The difficult thing the reason humankind has always and no doubt will continue to invent and practice various rites of passage is that we never really feel different, or, at least, not in any really discernible way. I think back and remember, for example, riding on the ferry to Port Townsend with Jerry & Suzle in 1979, sitting on the beach at Monkey Mia with Susan & Gavi in 1999, standing in my apartment in the Bozo Bus Building and turning the crank of my Gestetner 230 to print RUNE 39 in 1974 I remember those moments, and as I remember, the guy doing those things the me in those memories is, well, you know, me.
There are ways in which this is if not wonderful then at least a very good thing. This ongoing sense of self the fact that for most of us there are no gaps, no disconnects enables us to realize and integrate our whole lives. Who we are now at any given moment is informed by the whole of our experience. Of course, this information gives lie to that feeling of not-differentness; at 53 years old, I have had the opportunity for many experiences which have in great part formed me which, in combination with some basic me-ness, have made me who I am. Intellectually it is obvious that I am not the same person I was when I was, say, 40 years ago or even last week! Emotionally, however, it is a completely different story. Emotionally, it is the same me all along.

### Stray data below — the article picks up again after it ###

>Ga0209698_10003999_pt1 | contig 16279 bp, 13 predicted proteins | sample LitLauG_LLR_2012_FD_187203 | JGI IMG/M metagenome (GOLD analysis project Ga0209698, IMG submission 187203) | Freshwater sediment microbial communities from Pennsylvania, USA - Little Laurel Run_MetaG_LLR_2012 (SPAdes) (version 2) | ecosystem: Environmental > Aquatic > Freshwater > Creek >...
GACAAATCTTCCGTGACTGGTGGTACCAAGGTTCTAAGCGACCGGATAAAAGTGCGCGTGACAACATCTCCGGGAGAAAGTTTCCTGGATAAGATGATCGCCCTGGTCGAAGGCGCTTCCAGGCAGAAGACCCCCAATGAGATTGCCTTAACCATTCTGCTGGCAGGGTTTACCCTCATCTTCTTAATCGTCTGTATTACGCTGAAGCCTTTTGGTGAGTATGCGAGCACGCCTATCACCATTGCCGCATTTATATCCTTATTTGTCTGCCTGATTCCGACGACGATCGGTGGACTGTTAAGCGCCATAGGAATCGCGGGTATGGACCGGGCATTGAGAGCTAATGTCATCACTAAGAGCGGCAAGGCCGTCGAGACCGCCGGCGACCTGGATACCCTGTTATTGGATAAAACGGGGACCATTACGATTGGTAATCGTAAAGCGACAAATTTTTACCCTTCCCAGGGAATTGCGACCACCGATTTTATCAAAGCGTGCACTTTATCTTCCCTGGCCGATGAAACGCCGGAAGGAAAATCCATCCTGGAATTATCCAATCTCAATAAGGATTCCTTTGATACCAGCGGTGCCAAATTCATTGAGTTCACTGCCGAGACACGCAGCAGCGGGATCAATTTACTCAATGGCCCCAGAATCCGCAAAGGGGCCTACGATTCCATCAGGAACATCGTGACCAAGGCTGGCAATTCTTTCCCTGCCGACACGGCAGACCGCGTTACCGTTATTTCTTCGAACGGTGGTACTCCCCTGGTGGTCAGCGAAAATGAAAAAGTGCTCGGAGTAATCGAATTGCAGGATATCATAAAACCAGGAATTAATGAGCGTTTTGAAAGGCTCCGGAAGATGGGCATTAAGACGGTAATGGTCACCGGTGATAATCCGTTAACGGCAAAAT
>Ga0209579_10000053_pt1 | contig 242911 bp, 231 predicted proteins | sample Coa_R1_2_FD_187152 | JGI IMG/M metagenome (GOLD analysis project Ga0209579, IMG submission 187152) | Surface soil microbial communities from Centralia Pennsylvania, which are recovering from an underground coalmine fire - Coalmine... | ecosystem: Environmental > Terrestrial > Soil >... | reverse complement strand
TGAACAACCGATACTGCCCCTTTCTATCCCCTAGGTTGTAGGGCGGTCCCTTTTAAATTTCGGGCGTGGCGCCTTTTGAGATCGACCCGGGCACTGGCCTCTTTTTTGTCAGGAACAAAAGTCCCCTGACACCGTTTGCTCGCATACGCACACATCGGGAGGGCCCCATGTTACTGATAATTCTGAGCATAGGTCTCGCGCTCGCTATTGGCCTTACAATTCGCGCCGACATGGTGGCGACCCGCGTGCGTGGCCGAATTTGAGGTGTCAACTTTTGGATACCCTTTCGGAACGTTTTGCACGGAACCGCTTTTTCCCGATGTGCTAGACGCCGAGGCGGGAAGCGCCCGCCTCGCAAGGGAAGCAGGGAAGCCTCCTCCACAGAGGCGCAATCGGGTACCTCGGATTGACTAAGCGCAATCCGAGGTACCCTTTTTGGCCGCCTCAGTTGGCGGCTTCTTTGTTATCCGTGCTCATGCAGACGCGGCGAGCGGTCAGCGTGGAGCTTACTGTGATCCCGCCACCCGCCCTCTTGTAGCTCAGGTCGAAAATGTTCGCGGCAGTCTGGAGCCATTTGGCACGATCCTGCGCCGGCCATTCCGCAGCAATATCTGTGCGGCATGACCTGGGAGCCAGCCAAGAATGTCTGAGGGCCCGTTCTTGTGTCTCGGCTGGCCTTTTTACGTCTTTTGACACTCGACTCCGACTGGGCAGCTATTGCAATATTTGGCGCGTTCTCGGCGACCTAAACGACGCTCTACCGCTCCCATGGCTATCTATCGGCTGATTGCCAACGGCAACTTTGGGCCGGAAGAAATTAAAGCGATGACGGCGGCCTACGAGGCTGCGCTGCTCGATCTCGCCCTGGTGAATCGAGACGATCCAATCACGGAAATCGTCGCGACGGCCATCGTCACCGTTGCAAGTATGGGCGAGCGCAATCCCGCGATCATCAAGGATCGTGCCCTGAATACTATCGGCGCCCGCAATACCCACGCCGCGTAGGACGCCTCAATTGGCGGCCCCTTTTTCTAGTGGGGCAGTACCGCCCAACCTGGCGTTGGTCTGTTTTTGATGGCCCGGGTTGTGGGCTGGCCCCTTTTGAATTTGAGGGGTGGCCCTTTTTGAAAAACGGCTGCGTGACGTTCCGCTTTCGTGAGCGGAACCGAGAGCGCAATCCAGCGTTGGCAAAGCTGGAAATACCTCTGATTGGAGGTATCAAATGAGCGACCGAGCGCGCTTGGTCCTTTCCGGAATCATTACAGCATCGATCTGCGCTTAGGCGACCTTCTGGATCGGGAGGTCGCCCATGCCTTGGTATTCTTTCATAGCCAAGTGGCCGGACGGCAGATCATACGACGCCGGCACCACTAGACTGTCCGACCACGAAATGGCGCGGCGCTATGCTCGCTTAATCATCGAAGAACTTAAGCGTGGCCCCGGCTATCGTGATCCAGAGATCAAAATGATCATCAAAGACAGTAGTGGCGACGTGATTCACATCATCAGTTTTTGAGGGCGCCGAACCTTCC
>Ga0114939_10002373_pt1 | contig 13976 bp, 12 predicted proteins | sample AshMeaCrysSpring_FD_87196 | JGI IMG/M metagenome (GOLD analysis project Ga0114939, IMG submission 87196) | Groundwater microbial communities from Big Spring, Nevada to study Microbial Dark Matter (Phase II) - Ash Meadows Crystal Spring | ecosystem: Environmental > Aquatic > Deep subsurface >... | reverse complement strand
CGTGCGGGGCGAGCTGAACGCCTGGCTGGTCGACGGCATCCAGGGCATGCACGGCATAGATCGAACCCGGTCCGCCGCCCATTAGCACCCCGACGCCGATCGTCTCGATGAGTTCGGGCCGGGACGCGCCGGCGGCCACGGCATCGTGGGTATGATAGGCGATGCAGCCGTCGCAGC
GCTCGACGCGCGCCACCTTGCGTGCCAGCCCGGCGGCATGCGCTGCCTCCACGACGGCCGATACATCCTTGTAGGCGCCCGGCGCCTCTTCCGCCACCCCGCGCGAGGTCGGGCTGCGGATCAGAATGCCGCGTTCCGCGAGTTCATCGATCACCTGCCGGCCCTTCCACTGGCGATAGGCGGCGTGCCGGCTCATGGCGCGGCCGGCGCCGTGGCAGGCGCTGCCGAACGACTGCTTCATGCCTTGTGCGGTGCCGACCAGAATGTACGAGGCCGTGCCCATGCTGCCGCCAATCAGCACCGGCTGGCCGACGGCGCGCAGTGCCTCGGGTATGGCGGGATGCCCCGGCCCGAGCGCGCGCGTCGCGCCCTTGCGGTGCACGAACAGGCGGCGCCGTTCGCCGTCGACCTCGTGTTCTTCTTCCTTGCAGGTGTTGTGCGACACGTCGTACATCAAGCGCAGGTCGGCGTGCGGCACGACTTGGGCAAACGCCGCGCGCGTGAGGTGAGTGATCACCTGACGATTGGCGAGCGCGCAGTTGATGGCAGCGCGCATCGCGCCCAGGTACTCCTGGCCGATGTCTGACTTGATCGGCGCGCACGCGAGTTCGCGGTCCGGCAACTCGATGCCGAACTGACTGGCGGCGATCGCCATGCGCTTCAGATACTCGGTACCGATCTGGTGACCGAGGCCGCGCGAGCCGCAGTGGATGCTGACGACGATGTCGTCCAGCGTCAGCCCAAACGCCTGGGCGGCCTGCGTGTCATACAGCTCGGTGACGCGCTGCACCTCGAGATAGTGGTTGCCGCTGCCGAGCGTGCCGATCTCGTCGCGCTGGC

The problem of this, of course, is that life and society and human interaction require and expect and allow different things, different behaviors whole different modes of behavior based more or less on our age. Some of these things are simple facts of biology and habit: hey, me knows how to ride a bicycle, me does it all the time, me regularly rides from St. Louis Park to Shakopee how come me is so unstable and uncomfortable and easily winded on a bicycle? Oh yeah, it has been about 32 years since I was riding a bike regularly. Others things are less obvious people simply respond differently to the same set of behaviors exhibited by a person with sandy-brown hair than by one with grey and brown hair.
Um thought gap fragments
I know from this that the woman who looks out of my mothers eyes now now that shes in her mid-80s is the same girl who looks out at us from that high school photograph, from that one standing by a swimming pool with me and my dad in the 1950s . I know that some day I might be in my mid-80s, and that I will look out at the world puzzled because my legs dont seem to work so well and because people are treating me funny.
I dunno. I guess I have to chew more on these thoughts .